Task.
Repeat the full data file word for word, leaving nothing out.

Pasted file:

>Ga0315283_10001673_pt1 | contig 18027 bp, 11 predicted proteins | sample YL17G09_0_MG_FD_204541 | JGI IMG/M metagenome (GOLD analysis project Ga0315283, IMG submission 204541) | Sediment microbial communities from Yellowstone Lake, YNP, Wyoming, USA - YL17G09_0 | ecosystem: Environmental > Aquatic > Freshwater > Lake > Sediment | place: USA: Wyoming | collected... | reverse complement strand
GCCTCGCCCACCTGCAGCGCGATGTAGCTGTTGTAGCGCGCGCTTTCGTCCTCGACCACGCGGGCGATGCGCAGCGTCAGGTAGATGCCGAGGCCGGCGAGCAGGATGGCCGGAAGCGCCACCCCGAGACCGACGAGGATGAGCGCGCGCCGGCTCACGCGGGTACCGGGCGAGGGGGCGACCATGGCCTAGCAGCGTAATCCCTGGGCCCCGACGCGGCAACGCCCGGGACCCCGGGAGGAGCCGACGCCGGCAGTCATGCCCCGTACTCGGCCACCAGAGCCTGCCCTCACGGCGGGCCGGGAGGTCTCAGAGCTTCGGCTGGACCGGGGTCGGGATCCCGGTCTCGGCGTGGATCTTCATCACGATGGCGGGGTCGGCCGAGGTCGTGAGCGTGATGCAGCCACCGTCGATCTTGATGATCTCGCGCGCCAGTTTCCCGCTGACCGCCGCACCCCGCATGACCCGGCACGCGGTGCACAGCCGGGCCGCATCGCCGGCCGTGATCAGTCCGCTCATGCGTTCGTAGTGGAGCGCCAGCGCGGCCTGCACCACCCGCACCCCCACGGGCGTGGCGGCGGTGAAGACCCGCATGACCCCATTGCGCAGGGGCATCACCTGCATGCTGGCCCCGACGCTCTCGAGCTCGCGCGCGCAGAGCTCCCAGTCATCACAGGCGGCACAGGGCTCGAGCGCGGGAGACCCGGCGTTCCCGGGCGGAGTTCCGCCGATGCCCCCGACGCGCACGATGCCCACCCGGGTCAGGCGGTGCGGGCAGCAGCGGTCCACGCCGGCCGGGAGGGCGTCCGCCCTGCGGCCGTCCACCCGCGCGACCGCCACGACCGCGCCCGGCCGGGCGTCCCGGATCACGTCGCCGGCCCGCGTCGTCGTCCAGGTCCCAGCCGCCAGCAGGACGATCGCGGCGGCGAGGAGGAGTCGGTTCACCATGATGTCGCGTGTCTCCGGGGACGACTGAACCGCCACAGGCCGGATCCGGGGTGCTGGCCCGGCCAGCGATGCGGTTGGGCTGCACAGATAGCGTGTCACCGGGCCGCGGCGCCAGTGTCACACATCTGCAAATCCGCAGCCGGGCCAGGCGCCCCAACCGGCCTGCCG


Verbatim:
>Ga0315283_10001673_pt1 | contig 18027 bp, 11 predicted proteins | sample YL17G09_0_MG_FD_204541 | JGI IMG/M metagenome (GOLD analysis project Ga0315283, IMG submission 204541) | Sediment microbial communities from Yellowstone Lake, YNP, Wyoming, USA - YL17G09_0 | ecosystem: Environmental > Aquatic > Freshwater > Lake > Sediment | place: USA: Wyoming | collected... | reverse complement strand
GCCTCGCCCACCTGCAGCGCGATGTAGCTGTTGTAGCGCGCGCTTTCGTCCTCGACCACGCGGGCGATGCGCAGCGTCAGGTAGATGCCGAGGCCGGCGAGCAGGATGGCCGGAAGCGCCACCCCGAGACCGACGAGGATGAGCGCGCGCCGGCTCACGCGGGTACCGGGCGAGGGGGCGACCATGGCCTAGCAGCGTAATCCCTGGGCCCCGACGCGGCAACGCCCGGGACCCCGGGAGGAGCCGACGCCGGCAGTCATGCCCCGTACTCGGCCACCAGAGCCTGCCCTCACGGCGGGCCGGGAGGTCTCAGAGCTTCGGCTGGACCGGGGTCGGGATCCCGGTCTCGGCGTGGATCTTCATCACGATGGCGGGGTCGGCCGAGGTCGTGAGCGTGATGCAGCCACCGTCGATCTTGATGATCTCGCGCGCCAGTTTCCCGCTGACCGCCGCACCCCGCATGACCCGGCACGCGGTGCACAGCCGGGCCGCATCGCCGGCCGTGATCAGTCCGCTCATGCGTTCGTAGTGGAGCGCCAGCGCGGCCTGCACCACCCGCACCCCCACGGGCGTGGCGGCGGTGAAGACCCGCATGACCCCATTGCGCAGGGGCATCACCTGCATGCTGGCCCCGACGCTCTCGAGCTCGCGCGCGCAGAGCTCCCAGTCATCACAGGCGGCACAGGGCTCGAGCGCGGGAGACCCGGCGTTCCCGGGCGGAGTTCCGCCGATGCCCCCGACGCGCACGATGCCCACCCGGGTCAGGCGGTGCGGGCAGCAGCGGTCCACGCCGGCCGGGAGGGCGTCCGCCCTGCGGCCGTCCACCCGCGCGACCGCCACGACCGCGCCCGGCCGGGCGTCCCGGATCACGTCGCCGGCCCGCGTCGTCGTCCAGGTCCCAGCCGCCAGCAGGACGATCGCGGCGGCGAGGAGGAGTCGGTTCACCATGATGTCGCGTGTCTCCGGGGACGACTGAACCGCCACAGGCCGGATCCGGGGTGCTGGCCCGGCCAGCGATGCGGTTGGGCTGCACAGATAGCGTGTCACCGGGCCGCGGCGCCAGTGTCACACATCTGCAAATCCGCAGCCGGGCCAGGCGCCCCAACCGGCCTGCCG